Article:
Maybe you have never heard of eSports. Maybe you do not care to know. Simply, it may not be of interest you. Here is the thing though, eSports became relevant to larger society when the industry began to bring in substantial revenues and obtain partnerships and sponsorships from major recognized brands.
First, what is eSports? eSports is a competition between players in a video game. The twist is that what was formerly done from home is now being down in large, sold-out stadiums in Las Vegas, the Staples Center in Los Angeles and in underground bars in London. eSports teams are now owned and sponsored by former professional basketball players like Rick Fox, companies like Coca-Cola, professional sports leagues and individual teams in those leagues. Prize money and sponsorship dollars are through the roof. There has even been talk of unionizing the players and instituting a drug policy because of the overuse of the drug Adderall.
Second, the question of whether eSports is a “sport” is immaterial. Once the sport began approaching $1 billion in annual revenues, the naysayers have taken a backseat and have begun investing. When an investment is providing a substantial return, you ask where the investment is going, not what the dictionary definition says.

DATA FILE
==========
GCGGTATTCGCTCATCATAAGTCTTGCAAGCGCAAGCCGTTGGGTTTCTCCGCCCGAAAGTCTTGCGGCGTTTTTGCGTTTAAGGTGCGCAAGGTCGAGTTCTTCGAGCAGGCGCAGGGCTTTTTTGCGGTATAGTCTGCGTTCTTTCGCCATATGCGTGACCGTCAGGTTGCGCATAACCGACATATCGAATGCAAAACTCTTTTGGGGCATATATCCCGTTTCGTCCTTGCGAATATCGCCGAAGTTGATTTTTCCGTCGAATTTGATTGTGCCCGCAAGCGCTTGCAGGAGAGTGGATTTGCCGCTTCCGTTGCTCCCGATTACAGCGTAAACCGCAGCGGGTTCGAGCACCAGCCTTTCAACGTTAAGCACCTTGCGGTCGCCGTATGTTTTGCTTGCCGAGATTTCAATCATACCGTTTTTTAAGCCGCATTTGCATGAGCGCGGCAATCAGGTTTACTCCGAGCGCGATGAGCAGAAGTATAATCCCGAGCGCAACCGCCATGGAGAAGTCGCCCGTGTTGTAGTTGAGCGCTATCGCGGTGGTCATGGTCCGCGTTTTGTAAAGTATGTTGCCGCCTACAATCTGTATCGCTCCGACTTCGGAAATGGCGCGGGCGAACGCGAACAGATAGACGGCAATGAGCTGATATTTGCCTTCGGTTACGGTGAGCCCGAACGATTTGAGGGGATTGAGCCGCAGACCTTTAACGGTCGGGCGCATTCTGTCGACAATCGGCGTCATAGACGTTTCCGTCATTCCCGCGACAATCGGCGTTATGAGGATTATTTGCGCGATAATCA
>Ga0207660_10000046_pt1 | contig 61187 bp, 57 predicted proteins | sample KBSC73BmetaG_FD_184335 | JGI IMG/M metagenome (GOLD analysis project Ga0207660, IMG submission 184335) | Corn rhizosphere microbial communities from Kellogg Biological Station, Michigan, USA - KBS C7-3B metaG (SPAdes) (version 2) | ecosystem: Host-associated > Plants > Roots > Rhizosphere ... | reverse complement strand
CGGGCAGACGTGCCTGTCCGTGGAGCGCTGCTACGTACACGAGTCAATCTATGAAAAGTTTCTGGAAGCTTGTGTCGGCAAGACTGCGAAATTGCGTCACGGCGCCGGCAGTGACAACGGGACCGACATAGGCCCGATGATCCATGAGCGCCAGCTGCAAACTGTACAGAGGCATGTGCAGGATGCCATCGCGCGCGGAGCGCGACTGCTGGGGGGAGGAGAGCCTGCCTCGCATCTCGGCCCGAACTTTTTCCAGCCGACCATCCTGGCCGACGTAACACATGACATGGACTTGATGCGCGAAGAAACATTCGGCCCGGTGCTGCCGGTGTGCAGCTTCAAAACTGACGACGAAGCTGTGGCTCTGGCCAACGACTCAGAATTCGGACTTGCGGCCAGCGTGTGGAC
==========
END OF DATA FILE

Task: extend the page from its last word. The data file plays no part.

Third, talent agents and lawyers stand to profit from eSports. Agents and agencies representing the players and teams securing endorsements, while taking a percentage of winnings, endorsements, and other sources of income. Lawyers are needed to form the businesses, create tax savings and protections through corporations, draft contracts, review contracts and represent clientele for their needs.
The future is now and with universities like the University of California, Irvine creating an entire eSports imitative, live streaming deals with Amazon Prime® and the creation of Twitch TV, eSports is beginning to dominate the entertainment, media and sports landscape. The idea is simple: to make a profit you must meet your customers where they are at and provide what they want. The customer is always right means the customer should determine the services provided, not what the service provider needs. Is it any surprise that as mobile and digital communications have exploded in growth and influence that eSports has with it? eSports simply met customers where they were at, playing video games and turning that into a profit.
In the end, not everyone can be a superstar athlete. Only 1% of humans have those skills at the professional level. However, being unable to hit a 98-mph fastball, shoot a jump shot, or consistently land on the fairway and the greens should not prevent someone from finding a way to compete and making a living while doing what they love. This author does not play video games or compete in eSports, but he does pay attention and you should, too.